Friday, November 7, 2008

bring your own

Tuesday in the Times' Diner's Journal, Frank Bruni posted about an incident in which his friend was instructed to trash his Starbucks coffee when he asked to be put on the list at a diner/coffee shop. Bruni mused on whether or not this was acceptable, although as usual, the most interesting and meaty discussion clearly erupts in the comments section. Some readers argued that the restaurant was in the right for a variety of reasons, ranging from liability to managing impressions. Others thought the hostess should have lightened up, let the man finish his coffee (or poured the man's coffee into a restaurant-issue mug and let him finish it), and chalked it up to good customer service. Probably there are defensible reasons to go either way, although I can't say I'd walk into anything remotely resembling a coffee shop holding a coffee from another place.*

On the other hand, I have a serious tea problem. Unlike some friends of mine, I'm not a fancy tea snob connoisseur, but I can be a little picky about my tea. I don't, for example, like drinking straight up Lipton. If I want something strong enough to make me antsy, I want it to have some flavor too, a nice Earl Gray or Prince of Wales. Most of the time I choose an herbal tea tisane (I think that's the correct term these days) because I like to have a hot beverage with dessert, and I'm just not that into coffee. NH has mocked me in the past for bringing my own tea bags, granny style, into a business. He thinks it's cheap. And while I argued against him at the time, because there is nothing so fun as arguing with NH over brunch on a sleepy Sunday morning, I think he's probably right. After all, the restaurant would actually make a couple of dollars if I ordered a tea.

In a perfect world, all decent restaurants would get a decent tea selection to match, or at least choose a house tea with some semblance of taste. Places with nice tea options stay in my mind vividly and for a long time, places like Blue Duck Tavern for one, or The Brampton Inn (by the way, I recommend that given the opportunity, you try dinner at Blue Duck Tavern or a night at the Brampton). This will never happen, not in the coffee-alarm-using, Coffee Coffee Buzz Buzz Buzz eating US of A. A commenter on Bruni's piece had a nice suggestion, which I might use in the future. The mother of said commenter brings her own bag but orders hot tea at the table, swapping the restaurant's bland offering for something she prefers. The restaurant, in essence, charges for the tea service but the classy lady gets what she wants. This seems ideal, unless one takes a quick glance at the economics of it. The customer pays for the tea, then for the tea service. Assuming the restaurant reuses, rather than tosses, the offending tea bag, the restaurant profits. If one worries over troubling the waiter for hot water, why not just toss an extra dollar or so into the tip, rather than paying for hot tea, using one's own tea, and then tipping on the tea order? This is getting so complicated that it's entirely simple to see why I no longer order tea in restaurants very often. Also, I anticipate at least on person wondering whether the economics of tea is really a big deal. Well no, not at say, Bigelow from the grocery store prices. But if you purchase a nice tea, whether loose or bagged, prices can go up considerably.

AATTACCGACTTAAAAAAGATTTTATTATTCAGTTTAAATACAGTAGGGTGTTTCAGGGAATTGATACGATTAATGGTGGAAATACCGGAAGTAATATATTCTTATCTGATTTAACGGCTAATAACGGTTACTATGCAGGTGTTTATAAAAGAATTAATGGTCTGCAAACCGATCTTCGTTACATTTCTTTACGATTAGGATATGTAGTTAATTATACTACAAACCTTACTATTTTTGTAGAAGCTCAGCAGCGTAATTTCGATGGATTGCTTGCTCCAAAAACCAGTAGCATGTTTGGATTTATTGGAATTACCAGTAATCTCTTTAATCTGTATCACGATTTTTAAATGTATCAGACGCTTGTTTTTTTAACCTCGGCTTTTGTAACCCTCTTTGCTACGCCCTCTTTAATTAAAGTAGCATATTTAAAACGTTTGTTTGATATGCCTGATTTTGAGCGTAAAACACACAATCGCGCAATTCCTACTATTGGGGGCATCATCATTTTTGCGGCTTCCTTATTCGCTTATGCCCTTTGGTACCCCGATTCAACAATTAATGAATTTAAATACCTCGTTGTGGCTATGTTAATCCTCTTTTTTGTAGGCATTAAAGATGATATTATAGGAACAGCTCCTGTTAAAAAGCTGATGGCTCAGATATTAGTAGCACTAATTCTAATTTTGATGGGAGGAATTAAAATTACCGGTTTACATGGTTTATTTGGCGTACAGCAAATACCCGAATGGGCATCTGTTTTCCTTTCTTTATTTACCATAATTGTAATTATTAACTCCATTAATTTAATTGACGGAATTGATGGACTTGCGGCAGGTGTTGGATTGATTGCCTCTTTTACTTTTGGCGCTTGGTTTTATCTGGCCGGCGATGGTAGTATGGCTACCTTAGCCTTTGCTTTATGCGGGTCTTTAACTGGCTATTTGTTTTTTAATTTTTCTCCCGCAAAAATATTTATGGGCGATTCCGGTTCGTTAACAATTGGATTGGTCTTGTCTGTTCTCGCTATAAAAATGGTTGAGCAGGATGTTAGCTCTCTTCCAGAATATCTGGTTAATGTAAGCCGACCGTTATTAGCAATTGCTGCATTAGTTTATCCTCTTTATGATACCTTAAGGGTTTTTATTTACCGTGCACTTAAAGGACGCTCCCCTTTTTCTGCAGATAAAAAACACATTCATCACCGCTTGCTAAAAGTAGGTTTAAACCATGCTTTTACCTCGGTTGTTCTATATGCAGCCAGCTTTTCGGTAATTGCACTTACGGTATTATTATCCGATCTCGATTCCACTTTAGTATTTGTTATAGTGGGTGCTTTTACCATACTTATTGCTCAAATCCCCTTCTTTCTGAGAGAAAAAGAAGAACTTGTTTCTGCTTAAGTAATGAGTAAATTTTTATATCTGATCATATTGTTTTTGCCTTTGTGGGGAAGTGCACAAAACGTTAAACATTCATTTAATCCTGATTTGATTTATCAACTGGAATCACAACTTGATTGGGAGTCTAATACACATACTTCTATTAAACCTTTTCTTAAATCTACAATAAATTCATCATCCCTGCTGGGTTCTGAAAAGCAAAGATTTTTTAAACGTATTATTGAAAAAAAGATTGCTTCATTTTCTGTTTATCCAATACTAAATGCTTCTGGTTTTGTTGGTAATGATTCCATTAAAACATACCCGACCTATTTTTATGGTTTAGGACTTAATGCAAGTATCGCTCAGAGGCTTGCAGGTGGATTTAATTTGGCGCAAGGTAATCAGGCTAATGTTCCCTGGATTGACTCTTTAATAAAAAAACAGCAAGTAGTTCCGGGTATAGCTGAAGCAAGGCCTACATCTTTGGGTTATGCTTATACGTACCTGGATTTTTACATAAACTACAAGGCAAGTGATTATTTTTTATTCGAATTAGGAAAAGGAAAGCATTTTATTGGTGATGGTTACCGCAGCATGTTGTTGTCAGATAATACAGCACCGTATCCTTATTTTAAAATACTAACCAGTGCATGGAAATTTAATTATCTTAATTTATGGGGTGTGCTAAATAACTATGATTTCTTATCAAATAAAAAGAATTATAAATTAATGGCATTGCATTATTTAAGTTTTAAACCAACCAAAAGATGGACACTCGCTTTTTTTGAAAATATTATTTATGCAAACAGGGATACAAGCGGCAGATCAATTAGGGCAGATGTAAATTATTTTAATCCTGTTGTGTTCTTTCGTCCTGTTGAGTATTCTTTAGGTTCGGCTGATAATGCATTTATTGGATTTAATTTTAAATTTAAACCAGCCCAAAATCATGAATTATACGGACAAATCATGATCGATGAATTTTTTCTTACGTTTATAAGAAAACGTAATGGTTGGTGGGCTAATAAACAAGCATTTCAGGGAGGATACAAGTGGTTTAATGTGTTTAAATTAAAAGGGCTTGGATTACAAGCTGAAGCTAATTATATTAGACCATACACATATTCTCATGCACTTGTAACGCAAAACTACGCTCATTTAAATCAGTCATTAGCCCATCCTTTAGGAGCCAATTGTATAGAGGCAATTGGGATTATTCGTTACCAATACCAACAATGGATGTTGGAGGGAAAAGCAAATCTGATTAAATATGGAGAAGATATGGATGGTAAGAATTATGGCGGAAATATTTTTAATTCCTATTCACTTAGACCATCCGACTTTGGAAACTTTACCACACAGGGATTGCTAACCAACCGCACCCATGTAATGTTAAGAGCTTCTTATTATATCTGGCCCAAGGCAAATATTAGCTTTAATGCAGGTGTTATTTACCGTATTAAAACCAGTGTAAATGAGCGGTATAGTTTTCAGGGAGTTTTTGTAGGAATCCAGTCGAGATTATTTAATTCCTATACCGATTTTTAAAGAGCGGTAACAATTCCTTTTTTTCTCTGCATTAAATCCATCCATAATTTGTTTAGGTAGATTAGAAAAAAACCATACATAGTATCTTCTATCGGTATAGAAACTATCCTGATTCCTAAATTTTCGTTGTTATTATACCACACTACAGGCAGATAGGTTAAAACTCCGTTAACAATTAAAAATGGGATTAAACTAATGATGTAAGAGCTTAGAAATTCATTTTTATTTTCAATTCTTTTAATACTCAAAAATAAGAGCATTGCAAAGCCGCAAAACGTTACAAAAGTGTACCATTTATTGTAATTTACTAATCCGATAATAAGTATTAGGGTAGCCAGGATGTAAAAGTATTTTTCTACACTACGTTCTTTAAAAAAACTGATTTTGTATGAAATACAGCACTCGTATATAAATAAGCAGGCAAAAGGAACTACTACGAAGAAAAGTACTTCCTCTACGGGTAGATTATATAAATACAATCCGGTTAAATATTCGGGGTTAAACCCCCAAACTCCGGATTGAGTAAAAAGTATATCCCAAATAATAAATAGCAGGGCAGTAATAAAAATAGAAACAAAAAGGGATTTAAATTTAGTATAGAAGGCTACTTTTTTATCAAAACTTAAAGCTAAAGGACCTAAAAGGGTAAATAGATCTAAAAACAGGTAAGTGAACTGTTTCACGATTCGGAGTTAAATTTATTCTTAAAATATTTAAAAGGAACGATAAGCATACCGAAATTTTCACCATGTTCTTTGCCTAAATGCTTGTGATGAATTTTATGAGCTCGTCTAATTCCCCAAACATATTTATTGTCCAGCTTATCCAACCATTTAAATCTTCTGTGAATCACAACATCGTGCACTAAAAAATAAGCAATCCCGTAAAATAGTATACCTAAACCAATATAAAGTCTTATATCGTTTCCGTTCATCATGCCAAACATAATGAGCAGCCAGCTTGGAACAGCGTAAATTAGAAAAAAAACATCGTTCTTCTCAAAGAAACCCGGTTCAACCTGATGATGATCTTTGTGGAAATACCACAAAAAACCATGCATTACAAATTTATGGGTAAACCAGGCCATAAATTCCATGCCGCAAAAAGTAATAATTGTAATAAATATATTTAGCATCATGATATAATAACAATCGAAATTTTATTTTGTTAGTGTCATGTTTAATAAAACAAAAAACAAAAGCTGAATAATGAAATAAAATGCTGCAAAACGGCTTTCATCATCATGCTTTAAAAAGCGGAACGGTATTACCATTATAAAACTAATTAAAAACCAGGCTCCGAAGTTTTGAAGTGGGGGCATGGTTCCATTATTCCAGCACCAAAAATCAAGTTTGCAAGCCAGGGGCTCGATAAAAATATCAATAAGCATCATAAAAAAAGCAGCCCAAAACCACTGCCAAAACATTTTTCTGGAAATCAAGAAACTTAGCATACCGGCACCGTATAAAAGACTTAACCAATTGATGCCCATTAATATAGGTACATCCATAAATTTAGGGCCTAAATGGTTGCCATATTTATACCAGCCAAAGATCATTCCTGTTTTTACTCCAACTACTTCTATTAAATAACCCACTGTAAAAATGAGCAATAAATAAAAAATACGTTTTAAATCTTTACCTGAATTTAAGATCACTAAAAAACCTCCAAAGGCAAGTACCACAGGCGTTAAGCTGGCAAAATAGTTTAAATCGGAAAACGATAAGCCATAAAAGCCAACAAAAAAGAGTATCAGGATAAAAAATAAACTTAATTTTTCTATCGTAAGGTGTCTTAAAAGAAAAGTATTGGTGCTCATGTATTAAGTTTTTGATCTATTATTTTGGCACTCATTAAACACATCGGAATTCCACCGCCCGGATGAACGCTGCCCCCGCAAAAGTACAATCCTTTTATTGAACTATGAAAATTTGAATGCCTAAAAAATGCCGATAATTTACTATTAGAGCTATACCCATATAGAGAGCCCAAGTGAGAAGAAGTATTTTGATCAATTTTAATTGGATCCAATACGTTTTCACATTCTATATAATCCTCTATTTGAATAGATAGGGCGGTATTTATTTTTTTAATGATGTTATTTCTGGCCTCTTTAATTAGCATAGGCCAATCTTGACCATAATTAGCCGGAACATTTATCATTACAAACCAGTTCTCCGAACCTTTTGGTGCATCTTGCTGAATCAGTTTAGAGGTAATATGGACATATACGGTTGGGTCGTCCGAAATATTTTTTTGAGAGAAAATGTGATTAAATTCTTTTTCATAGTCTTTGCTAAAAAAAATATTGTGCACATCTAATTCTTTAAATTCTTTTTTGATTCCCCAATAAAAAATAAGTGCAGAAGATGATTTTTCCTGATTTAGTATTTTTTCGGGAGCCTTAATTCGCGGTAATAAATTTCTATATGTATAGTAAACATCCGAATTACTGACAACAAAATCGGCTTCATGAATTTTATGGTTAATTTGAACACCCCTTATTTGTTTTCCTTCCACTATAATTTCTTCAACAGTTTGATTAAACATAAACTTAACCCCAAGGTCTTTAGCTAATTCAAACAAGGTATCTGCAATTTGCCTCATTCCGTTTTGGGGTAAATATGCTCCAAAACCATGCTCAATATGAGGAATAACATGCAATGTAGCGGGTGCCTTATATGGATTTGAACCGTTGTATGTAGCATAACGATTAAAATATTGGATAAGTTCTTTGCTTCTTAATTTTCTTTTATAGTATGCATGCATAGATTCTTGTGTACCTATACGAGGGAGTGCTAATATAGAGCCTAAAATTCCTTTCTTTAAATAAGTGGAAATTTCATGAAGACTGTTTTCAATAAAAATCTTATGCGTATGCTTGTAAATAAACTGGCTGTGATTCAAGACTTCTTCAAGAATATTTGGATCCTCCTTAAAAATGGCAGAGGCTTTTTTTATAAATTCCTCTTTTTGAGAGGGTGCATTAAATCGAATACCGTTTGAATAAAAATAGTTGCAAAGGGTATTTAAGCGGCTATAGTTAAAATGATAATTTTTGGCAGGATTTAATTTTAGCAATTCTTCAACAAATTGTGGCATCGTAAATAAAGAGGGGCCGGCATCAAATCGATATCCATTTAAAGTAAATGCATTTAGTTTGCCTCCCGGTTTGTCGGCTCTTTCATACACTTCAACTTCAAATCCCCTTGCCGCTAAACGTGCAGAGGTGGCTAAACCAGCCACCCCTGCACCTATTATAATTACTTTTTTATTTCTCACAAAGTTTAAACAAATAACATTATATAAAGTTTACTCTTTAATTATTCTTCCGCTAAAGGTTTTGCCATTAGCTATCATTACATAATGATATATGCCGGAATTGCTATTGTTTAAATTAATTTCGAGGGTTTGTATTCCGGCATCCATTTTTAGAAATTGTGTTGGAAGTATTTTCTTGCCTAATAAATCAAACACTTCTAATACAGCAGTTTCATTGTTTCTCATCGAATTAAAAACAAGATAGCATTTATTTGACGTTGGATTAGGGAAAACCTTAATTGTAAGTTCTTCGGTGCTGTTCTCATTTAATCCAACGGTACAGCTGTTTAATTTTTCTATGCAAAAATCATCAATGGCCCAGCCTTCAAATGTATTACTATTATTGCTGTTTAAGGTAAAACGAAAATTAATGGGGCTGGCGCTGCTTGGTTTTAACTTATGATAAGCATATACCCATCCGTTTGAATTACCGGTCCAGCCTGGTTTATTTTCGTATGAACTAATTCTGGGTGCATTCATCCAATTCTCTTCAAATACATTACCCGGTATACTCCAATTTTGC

I don't have this one worked out. I think I'm going to keep skipping after dinner beverages, or opting for an espresso once in a while. What would you do in my situation? Eat the extra cost to drink what you want? Bite the bullet and either order of the menu or order nothing?

* Actually, this is not entirely accurate. On occasion I have purchased a cup of tea or similar from Starbucks and, not finding a seat, have toted my beverage to another Starbucks location. I do not think this is morally reprehensible. If you disagree, leave it in the comments.

general housewifery is participating in National Blog Post Month (NaBloPoMo).

1 comment:

Colleen said...

I am a tea snob. Living in the South, where the only good tea is Southern Sweet Iced Tea, I often forego tea after dinner to go home and have a cup there. When visiting New York, my friend's are as bad as I am and we often do the same. If I notice the restaurant has good tea, like Twinings, Bigelow, Tazo, I will have a cup if my dinner companions are having coffee, otherwise water is fine. When staying at a hotel, I bring my own tea bags for morning tea. I have only once had my own tea bag with me in a restaurant, and I just asked for the hot water with lemon. No one said anything.

Good luck with NaBlPoMo.